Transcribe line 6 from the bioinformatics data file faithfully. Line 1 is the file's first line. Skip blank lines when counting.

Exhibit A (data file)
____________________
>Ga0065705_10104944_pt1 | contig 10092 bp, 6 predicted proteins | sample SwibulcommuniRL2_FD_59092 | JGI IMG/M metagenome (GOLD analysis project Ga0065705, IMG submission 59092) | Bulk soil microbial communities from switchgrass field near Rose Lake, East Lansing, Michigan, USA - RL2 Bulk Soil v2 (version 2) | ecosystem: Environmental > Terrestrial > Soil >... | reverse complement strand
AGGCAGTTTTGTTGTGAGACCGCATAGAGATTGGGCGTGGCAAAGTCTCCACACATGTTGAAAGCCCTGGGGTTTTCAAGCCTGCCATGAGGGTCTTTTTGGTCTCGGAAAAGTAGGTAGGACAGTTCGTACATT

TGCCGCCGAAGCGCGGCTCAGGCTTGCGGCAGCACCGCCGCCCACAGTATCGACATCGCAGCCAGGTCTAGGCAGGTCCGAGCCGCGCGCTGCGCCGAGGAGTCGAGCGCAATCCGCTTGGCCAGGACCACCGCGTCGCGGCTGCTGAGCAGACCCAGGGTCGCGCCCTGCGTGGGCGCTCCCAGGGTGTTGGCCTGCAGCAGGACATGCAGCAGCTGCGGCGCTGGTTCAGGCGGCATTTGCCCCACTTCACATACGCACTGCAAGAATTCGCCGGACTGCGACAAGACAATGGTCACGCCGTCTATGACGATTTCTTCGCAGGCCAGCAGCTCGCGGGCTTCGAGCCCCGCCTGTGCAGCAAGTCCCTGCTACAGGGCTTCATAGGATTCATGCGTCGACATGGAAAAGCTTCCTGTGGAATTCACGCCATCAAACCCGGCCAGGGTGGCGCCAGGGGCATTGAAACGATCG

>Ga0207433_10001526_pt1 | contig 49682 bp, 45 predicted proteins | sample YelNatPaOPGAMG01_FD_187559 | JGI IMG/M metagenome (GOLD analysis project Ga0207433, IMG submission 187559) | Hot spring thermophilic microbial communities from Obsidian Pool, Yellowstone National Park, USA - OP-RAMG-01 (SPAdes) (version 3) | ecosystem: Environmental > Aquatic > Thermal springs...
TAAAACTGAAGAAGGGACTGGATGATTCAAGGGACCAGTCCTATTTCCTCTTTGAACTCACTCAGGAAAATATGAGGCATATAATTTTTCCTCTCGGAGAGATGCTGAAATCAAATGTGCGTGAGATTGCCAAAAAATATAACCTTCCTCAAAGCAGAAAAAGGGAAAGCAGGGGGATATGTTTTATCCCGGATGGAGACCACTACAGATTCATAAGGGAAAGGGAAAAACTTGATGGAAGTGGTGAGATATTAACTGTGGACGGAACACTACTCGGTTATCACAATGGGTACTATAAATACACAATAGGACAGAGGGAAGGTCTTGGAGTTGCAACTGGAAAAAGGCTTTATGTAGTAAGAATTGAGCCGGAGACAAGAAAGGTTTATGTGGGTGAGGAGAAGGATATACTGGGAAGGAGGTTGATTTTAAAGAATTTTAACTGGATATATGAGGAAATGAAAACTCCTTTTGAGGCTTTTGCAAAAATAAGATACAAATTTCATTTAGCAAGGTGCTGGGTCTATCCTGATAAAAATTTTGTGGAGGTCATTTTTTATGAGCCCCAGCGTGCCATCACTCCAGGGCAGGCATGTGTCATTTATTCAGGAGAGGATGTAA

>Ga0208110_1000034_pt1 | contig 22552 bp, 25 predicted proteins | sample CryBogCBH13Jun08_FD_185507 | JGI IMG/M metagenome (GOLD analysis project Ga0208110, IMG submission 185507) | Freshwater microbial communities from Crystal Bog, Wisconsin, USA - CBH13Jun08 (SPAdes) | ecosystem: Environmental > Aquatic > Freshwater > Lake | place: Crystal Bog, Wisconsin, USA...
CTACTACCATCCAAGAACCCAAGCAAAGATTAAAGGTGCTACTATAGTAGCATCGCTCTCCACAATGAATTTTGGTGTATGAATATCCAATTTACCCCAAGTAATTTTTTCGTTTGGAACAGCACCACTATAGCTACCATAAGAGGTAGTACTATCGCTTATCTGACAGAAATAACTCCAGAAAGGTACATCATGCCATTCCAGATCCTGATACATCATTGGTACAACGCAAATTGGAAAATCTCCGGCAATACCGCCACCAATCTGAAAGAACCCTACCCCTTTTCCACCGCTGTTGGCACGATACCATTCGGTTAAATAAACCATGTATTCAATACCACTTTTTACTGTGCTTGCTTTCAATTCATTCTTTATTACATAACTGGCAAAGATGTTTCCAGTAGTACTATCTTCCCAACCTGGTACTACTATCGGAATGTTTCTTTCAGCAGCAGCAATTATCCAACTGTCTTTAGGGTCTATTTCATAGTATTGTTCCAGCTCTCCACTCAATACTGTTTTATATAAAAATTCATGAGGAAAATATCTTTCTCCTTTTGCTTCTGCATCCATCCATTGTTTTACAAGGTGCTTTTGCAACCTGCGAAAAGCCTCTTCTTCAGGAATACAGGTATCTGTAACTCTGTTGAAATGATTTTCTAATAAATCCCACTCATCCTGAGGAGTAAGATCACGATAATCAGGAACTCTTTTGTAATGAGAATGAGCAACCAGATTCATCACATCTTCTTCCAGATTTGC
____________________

>Ga0208110_1000034_pt1 | contig 22552 bp, 25 predicted proteins | sample CryBogCBH13Jun08_FD_185507 | JGI IMG/M metagenome (GOLD analysis project Ga0208110, IMG submission 185507) | Freshwater microbial communities from Crystal Bog, Wisconsin, USA - CBH13Jun08 (SPAdes) | ecosystem: Environmental > Aquatic > Freshwater > Lake | place: Crystal Bog, Wisconsin, USA...